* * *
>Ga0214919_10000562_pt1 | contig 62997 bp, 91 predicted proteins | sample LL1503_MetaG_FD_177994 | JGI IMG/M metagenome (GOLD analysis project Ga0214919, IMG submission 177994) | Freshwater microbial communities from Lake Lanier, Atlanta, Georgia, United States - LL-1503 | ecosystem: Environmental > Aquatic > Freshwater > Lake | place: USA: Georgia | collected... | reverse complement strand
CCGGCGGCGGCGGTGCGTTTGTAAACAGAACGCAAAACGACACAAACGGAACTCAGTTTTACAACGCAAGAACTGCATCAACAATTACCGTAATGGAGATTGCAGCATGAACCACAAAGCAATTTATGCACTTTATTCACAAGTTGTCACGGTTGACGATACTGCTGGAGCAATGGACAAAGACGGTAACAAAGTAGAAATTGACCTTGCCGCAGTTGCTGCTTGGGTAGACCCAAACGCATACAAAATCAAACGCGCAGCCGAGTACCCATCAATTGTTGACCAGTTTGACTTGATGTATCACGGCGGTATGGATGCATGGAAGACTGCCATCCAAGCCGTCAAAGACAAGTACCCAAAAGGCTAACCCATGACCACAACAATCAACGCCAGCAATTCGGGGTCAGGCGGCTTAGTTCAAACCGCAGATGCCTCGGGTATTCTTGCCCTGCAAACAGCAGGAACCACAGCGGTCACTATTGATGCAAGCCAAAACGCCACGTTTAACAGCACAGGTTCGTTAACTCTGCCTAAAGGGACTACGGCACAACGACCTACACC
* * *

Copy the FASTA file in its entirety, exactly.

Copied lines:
>Ga0214919_10000562_pt1 | contig 62997 bp, 91 predicted proteins | sample LL1503_MetaG_FD_177994 | JGI IMG/M metagenome (GOLD analysis project Ga0214919, IMG submission 177994) | Freshwater microbial communities from Lake Lanier, Atlanta, Georgia, United States - LL-1503 | ecosystem: Environmental > Aquatic > Freshwater > Lake | place: USA: Georgia | collected... | reverse complement strand
CCGGCGGCGGCGGTGCGTTTGTAAACAGAACGCAAAACGACACAAACGGAACTCAGTTTTACAACGCAAGAACTGCATCAACAATTACCGTAATGGAGATTGCAGCATGAACCACAAAGCAATTTATGCACTTTATTCACAAGTTGTCACGGTTGACGATACTGCTGGAGCAATGGACAAAGACGGTAACAAAGTAGAAATTGACCTTGCCGCAGTTGCTGCTTGGGTAGACCCAAACGCATACAAAATCAAACGCGCAGCCGAGTACCCATCAATTGTTGACCAGTTTGACTTGATGTATCACGGCGGTATGGATGCATGGAAGACTGCCATCCAAGCCGTCAAAGACAAGTACCCAAAAGGCTAACCCATGACCACAACAATCAACGCCAGCAATTCGGGGTCAGGCGGCTTAGTTCAAACCGCAGATGCCTCGGGTATTCTTGCCCTGCAAACAGCAGGAACCACAGCGGTCACTATTGATGCAAGCCAAAACGCCACGTTTAACAGCACAGGTTCGTTAACTCTGCCTAAAGGGACTACGGCACAACGACCTACACC